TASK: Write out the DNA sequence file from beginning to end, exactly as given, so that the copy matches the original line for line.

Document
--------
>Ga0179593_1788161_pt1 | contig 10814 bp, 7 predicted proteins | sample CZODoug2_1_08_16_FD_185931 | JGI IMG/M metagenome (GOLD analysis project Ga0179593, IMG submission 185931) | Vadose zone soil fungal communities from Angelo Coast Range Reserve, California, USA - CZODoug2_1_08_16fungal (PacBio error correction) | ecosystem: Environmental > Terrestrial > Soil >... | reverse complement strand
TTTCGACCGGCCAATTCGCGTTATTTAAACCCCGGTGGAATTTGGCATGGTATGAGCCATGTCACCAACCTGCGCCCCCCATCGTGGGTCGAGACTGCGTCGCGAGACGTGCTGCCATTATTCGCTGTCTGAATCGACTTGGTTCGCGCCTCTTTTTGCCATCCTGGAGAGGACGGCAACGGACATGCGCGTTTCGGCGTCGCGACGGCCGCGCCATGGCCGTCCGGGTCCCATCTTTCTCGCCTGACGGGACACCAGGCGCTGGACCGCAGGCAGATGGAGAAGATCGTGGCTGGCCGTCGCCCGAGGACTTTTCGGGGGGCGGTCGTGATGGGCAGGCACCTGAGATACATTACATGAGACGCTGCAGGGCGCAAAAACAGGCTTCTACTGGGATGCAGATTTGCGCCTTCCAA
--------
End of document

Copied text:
>Ga0179593_1788161_pt1 | contig 10814 bp, 7 predicted proteins | sample CZODoug2_1_08_16_FD_185931 | JGI IMG/M metagenome (GOLD analysis project Ga0179593, IMG submission 185931) | Vadose zone soil fungal communities from Angelo Coast Range Reserve, California, USA - CZODoug2_1_08_16fungal (PacBio error correction) | ecosystem: Environmental > Terrestrial > Soil >... | reverse complement strand
TTTCGACCGGCCAATTCGCGTTATTTAAACCCCGGTGGAATTTGGCATGGTATGAGCCATGTCACCAACCTGCGCCCCCCATCGTGGGTCGAGACTGCGTCGCGAGACGTGCTGCCATTATTCGCTGTCTGAATCGACTTGGTTCGCGCCTCTTTTTGCCATCCTGGAGAGGACGGCAACGGACATGCGCGTTTCGGCGTCGCGACGGCCGCGCCATGGCCGTCCGGGTCCCATCTTTCTCGCCTGACGGGACACCAGGCGCTGGACCGCAGGCAGATGGAGAAGATCGTGGCTGGCCGTCGCCCGAGGACTTTTCGGGGGGCGGTCGTGATGGGCAGGCACCTGAGATACATTACATGAGACGCTGCAGGGCGCAAAAACAGGCTTCTACTGGGATGCAGATTTGCGCCTTCCAA